When and why should we consider extension tubes and teleconverters? When we need to get closer to our subjects than our current lens will take us. Birds and animals in the distance are prime examples of where photographers want to capture details and emphasize features. These features may be the catchlight in the eye, the unique patterns of their feathers or their fur. Water droplets, spider webs and insects are subjects often captured using macro lenses for a life size perspective.
→ Related reading: How and Where to Photograph Songbirds
The distance of our subject from our lens may be too great to capture sharp details. On the flip side, we may be closer to our subject than the minimal focusing distance.
In these and other close up situations, using teleconverters and extension tubes with our existing lenses may be an effective solution. We’ll review 1) Teleconverters 2) Extension Tubes and when to use them.
→ Related reading: Reviews of the Best Macro Lenses for Canon and Reviews of the Best Macro Lenses for Nikon
They Increase Focal Length
When using a teleconverter, the effective focal length is increased. A teleconverter works like a magnifying glass. It is attached to both the lens and the camera. I use a Nikon 1.4 III teleconverter on my 500mm lens. The focal length becomes 700mm as it is 1.4 times the focal length of the 500mm. If I were using a 1.7 teleconverter, the focal length would be 850mm. A 2.0 teleconverter would provide a focal length of 1000mm. That’s a lot of reach!
Note: Canon, Sigma, Tamron and others offer teleconverters for their respective lenses.
Cost Effective vs. Longer Length Lenses
Teleconverters add distance at a fraction of the cost of bigger glass. For example, a 300mm 2.8 lens can have a focal length of 600mm when used with a 2.0 teleconverter. A 600mm lens would be almost double in cost. (See below for impact to image quality and speed).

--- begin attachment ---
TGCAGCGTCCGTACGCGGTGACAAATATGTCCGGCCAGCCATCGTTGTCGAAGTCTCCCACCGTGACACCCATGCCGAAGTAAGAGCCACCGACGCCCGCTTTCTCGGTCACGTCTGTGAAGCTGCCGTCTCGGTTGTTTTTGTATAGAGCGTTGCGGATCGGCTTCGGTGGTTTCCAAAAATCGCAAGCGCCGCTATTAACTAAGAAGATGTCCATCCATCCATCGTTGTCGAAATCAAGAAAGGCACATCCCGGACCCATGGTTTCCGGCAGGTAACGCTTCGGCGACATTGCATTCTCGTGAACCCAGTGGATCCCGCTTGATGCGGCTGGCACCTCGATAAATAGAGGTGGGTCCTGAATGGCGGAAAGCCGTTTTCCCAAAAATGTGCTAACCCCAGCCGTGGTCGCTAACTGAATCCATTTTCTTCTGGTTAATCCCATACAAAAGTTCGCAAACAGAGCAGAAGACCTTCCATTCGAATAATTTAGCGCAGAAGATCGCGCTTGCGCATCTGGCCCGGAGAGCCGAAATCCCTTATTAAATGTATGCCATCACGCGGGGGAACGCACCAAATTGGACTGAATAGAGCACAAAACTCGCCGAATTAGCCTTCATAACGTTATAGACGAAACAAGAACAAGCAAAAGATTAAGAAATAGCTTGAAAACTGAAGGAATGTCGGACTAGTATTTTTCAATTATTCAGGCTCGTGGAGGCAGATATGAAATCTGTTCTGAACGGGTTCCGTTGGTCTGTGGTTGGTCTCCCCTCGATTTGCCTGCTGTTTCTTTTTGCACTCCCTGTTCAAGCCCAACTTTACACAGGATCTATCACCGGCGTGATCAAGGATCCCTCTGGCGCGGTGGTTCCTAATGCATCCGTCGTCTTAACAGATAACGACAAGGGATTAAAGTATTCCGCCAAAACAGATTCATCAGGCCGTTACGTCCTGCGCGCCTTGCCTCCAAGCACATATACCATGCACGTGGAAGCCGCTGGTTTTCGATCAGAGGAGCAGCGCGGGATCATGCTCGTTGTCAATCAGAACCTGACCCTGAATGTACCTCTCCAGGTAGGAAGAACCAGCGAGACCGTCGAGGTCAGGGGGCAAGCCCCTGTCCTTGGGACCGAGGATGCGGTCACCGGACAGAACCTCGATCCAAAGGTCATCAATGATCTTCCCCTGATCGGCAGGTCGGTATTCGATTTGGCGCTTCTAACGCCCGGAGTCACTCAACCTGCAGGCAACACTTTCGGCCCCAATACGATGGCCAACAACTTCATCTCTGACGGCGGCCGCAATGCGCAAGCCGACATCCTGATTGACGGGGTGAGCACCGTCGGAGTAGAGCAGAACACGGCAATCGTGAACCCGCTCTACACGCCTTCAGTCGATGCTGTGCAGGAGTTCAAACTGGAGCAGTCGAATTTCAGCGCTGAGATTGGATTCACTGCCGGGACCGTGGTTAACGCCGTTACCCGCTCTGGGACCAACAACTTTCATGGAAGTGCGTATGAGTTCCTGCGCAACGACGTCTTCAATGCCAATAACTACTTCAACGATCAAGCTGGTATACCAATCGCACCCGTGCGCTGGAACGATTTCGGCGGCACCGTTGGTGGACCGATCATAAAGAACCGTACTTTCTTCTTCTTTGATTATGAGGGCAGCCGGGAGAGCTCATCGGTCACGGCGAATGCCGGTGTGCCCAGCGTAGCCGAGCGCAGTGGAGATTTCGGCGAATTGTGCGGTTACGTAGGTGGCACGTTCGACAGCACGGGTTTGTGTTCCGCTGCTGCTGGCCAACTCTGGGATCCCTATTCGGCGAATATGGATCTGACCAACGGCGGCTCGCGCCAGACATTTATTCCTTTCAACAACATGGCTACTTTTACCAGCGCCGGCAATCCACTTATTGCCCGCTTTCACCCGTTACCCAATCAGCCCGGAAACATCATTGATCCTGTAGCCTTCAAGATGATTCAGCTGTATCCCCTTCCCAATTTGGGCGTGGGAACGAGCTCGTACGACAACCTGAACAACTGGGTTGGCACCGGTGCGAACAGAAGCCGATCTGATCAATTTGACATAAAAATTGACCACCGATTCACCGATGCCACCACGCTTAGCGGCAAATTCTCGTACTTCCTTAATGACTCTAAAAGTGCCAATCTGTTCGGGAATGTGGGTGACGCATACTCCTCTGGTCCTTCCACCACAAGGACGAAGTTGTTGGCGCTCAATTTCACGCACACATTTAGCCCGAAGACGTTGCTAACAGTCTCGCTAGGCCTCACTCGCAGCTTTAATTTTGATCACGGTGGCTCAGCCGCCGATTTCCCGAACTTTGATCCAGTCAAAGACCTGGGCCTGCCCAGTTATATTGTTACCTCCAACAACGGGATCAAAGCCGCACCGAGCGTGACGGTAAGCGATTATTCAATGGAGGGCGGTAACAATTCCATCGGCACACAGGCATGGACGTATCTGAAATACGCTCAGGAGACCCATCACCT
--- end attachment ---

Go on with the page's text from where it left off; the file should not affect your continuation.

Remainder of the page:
Increased Focal Length with Nominal Weight Impact
At roughly 6.7 ounces, adding a 1.4III teleconverter to a 70-200 or 300mm lens provides additional distance without a lot of weight. Nikon and Canon’s 400mm, 500mm, 600mm lenses are significant in weight (108 ounces and greater). Teleconverters can add distance without breaking the back or bank.
When Using a Teleconverter, There Are a Few Downsides:
There is reduced lens speed resulting from losing a stop or stops based on the magnification. With the Nikon 1.4 III, my f/4 lens loses one stop. If I were using a 1.7, I would lose 1 1/2 stops and a 2.0 teleconverter would lose 2 stops.
Focusing speed, particularly in lower light, may be impacted. Light has to travel further to reach the sensor.
Not all lenses work with teleconverters. It is important to check your camera and lens manufacturers for compatibility before purchasing. If buying a lens today and you’re considering a teleconverter in the future, confirm compatibility prior to purchasing.
There may be some image degradation. With my 1.4 III teleconverter, I’ve been very satisfied with the overall quality and sharpness. With longer teleconverters such as a 2.0, the reduced image quality may be slightly more noticeable.
When to use Teleconverters?
The primary reason to use teleconverters is when you need additional reach. The images below were taken using a 1.4 III teleconverter.
→ Related reading: Bird Photography: How to “Get the Shot”
Moves the Lens Closer to Your Subject